|"It wasn't awe-inspiringly terrible as had been declared. While reminiscent of the horrid chamomile blend I'd tried oh-so-many months prior, it was much lighter; not so pungent. However, the bathwater aftertaste was definitely there."|
"I finally did it...I found the first tea I have utterly and completely hated," she typed.
This caused an eyebrow to arch. Said woman never mentioned detesting a particular tea before. Sure, like any well-knowing tea snob, there were some she preferred over others, but none she outright hated. She described how she and her husband Dirk both sampled a white tea with lavender in it. "White Lavender Dream", it was called. According to her, it was more akin to a nightmare.
Instead of accepting the warning and steering clear of said product, my reaction was decidedly opposite. Allow me to explain. There were two factors at work here.
I love white tea. Love it. I have yet to taste one I didn't like. My affair with those lovely steeped camellia leaf buds has been relayed to friends ad nauseum. White tea came into my daily regimen by way of a recommendation from a certain bald, bearded alternative medicine guru, renowned for his in-depth research into herbal treatments. I had read an article scribed by him on the benefits of white tea. Ever since, I've been relatively hooked. The favorite o' mine being Yinzhen (or Silver Needle).
Then there was another impulse at work...
I'll call this the Engvall Factor. Named for blue-collar comedian, Bill Engvall. Some years ago, he had a routine describing the urge to taking a gander at something foul even after someone exclaimed how potently undesirable it was. Of course, he was describing anything that smelled awful. Example:
Person 1: "Whoah! That smells rank! Here, take a whiff."
Naturally, Person 2 can't resist the pull of curiosity. No matter how many felines died in the process. Such was my urge. I had to try this supposedly rank tea.
Now, for the record, my history with lavender-flavored products was piss-poor at best. The last thing I ever imbibed that had lavender in it was an organic chamomile blend put out by Traditional Medicinals. During my "Great Tummy Scare" of November of '06, I tried just about anything to calm it down. The chamomile with lavender was designed to do just that, calm nervous stomachs. It had the opposite effect.
Most notably, said product tasted like chamomile-flavored lotion mixed with bathwater. Second, the aftertaste lingered for several hours. And the dreaded third, the insatiable need to vomit. Granted, this probably doesn't happen with everyone who tries it, but from my experience, lavender should only be used topically. Not ingested. With that bias in mind as well, I was still steadfast in my resolve. We set a tea outing for the following Thursday.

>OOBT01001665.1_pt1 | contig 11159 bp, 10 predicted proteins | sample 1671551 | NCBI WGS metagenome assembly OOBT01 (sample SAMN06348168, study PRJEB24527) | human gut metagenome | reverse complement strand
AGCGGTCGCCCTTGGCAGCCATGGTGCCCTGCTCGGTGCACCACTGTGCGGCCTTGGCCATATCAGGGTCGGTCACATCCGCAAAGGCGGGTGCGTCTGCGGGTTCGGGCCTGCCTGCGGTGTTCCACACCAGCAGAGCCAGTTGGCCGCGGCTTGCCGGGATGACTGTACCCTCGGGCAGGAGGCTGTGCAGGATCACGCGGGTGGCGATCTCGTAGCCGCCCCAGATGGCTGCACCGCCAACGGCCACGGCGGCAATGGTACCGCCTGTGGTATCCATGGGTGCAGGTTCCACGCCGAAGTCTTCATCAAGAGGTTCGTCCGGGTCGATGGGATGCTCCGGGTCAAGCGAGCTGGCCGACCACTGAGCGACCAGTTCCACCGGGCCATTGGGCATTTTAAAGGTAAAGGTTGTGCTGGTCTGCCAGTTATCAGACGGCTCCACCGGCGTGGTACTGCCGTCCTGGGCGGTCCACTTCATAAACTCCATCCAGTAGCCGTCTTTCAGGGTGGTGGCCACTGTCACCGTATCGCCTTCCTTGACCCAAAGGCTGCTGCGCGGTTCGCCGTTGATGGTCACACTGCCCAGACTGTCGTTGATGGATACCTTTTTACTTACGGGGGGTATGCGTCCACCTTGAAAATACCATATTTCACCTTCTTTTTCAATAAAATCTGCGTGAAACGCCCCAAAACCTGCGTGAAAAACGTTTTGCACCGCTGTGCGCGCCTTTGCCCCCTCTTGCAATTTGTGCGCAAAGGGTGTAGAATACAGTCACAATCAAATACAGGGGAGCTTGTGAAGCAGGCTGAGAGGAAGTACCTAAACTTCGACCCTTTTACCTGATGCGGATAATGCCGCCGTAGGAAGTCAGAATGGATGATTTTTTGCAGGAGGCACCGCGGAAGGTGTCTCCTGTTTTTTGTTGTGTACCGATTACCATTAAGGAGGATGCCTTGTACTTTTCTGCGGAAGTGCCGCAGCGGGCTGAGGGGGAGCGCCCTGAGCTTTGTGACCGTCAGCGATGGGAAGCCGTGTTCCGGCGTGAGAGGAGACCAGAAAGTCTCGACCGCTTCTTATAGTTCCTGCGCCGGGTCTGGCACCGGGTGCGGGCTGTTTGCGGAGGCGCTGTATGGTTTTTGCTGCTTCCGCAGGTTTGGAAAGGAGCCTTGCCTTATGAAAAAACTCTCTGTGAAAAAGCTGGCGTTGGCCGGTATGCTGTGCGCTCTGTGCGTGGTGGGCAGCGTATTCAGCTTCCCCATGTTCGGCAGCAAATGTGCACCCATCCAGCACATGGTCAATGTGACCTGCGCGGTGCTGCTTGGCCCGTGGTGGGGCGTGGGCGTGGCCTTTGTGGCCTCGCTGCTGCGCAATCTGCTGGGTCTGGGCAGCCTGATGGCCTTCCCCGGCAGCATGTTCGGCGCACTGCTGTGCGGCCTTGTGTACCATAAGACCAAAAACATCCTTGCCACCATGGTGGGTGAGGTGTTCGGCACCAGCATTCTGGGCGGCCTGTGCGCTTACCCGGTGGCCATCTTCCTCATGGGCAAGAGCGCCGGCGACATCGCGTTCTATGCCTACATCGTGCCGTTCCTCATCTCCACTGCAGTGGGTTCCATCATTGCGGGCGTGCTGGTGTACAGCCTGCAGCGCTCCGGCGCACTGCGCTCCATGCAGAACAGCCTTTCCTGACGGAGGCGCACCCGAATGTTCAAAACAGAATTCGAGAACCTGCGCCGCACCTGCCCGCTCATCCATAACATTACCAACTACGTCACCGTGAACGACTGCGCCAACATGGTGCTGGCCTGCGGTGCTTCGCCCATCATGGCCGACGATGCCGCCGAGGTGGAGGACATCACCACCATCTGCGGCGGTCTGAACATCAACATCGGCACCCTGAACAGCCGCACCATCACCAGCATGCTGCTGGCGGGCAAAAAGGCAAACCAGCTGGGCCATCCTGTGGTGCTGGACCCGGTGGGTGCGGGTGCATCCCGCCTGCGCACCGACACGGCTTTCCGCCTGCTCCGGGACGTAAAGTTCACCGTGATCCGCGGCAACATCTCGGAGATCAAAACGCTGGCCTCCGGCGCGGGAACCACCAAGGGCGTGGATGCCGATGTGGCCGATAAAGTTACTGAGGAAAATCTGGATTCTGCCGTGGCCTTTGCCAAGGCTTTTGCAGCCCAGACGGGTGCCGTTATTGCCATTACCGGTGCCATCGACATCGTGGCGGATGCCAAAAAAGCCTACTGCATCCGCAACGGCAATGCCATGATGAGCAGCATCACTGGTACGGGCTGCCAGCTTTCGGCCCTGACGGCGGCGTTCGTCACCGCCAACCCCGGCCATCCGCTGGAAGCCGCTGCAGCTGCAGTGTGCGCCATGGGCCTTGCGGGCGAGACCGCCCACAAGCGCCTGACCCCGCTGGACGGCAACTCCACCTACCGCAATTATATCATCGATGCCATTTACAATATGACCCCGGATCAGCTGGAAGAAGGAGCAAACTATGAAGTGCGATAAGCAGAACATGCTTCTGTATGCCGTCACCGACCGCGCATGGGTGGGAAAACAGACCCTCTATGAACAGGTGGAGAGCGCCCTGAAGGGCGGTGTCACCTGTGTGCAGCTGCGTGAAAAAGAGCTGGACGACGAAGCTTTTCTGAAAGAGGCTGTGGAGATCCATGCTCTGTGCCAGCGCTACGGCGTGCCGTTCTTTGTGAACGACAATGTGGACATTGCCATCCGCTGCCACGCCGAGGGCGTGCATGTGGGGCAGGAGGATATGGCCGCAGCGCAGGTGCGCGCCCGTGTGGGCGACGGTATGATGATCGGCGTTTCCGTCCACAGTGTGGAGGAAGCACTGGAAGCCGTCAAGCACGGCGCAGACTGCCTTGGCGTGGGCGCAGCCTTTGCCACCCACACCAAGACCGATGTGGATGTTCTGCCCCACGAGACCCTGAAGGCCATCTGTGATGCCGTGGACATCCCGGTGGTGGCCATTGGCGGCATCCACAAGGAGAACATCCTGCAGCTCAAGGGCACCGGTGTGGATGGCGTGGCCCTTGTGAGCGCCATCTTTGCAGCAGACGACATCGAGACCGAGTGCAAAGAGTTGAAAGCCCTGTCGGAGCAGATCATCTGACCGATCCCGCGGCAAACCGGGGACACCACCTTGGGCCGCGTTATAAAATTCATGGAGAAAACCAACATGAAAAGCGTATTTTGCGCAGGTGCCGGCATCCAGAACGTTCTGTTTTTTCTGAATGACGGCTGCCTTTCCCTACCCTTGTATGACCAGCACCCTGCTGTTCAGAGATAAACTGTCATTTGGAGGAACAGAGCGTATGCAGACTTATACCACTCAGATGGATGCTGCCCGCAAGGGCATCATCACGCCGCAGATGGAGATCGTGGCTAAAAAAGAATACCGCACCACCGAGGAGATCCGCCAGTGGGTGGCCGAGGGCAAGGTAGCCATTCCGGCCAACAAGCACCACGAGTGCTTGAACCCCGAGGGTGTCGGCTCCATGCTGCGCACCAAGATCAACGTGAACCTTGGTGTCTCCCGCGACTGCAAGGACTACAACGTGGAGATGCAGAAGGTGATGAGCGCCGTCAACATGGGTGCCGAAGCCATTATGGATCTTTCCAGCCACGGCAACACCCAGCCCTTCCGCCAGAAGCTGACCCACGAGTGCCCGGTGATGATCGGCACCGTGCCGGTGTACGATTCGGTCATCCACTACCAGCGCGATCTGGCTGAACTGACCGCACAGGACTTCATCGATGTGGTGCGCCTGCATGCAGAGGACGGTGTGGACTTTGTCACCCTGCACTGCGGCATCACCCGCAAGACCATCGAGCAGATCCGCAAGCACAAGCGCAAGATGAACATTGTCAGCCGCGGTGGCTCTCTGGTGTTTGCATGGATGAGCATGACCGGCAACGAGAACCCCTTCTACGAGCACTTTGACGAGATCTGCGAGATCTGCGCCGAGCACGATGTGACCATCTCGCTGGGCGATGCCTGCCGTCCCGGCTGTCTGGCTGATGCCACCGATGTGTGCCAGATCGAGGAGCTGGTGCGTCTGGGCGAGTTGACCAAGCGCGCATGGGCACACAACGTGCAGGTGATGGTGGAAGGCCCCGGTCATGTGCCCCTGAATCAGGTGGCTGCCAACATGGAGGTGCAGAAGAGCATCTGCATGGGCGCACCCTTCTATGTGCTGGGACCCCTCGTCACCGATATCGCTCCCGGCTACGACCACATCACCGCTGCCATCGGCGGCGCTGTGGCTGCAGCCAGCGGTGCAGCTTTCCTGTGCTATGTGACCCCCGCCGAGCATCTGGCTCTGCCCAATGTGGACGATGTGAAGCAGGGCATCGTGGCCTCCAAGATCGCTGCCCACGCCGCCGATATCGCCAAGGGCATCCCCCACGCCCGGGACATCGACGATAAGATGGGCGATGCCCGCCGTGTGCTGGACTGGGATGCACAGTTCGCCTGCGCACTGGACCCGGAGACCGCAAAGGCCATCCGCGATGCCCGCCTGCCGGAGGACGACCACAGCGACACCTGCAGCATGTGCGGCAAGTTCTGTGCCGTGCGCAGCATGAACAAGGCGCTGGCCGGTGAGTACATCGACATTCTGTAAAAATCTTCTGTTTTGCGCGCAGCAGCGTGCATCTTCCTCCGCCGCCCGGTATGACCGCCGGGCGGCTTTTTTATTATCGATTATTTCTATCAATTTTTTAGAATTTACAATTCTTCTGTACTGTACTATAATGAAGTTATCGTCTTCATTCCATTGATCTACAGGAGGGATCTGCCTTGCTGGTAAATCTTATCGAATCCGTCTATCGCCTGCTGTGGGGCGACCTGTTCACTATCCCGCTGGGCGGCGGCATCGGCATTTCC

For a mall outlet chain, Teavana is surprisingly good. Most of their blends are unique yet not offensive to the necessary senses. Their selection of herbal blends is quite exceptional. White tea? Not so much. While they do have one whole canister row, I find it lacking. More emphasis is placed upon the herbal and black tea blends.
Black is my least favorite of the teas. I know, sacrilege! Hey, we all have our preferences. I just happen to prefer the lighter blends. The darkest I'll go is Oolong.
The tea clerk recognized my friend immediately. (She and her husband spent way too much time at Teavana.) He assured me, also, that the lavender white was quite foul. I still ponied up the three-ish dollars to try it out. My reaction?
It wasn't awe-inspiringly terrible as had been declared. While reminiscent of the horrid chamomile blend I'd tried oh-so-many months prior, it was much lighter; not so pungent. However, the bathwater aftertaste was definitely there. The more I sipped, the more glaring the sensation.
The clerk kindly allowed me to return the blend in exchange for another. I replaced it with an almost perfect rooibos fusion. Apple, pomegranate, and lemongrass. By almost perfect, I mean the apple should not have been included. Pomegranate and lemongrass are quite versatile, apple, not so much.
In closing, I survived the ordeal with only the lingering memory of lotion in my mouth.
Which reminds me, I'm in dire need of a shower.
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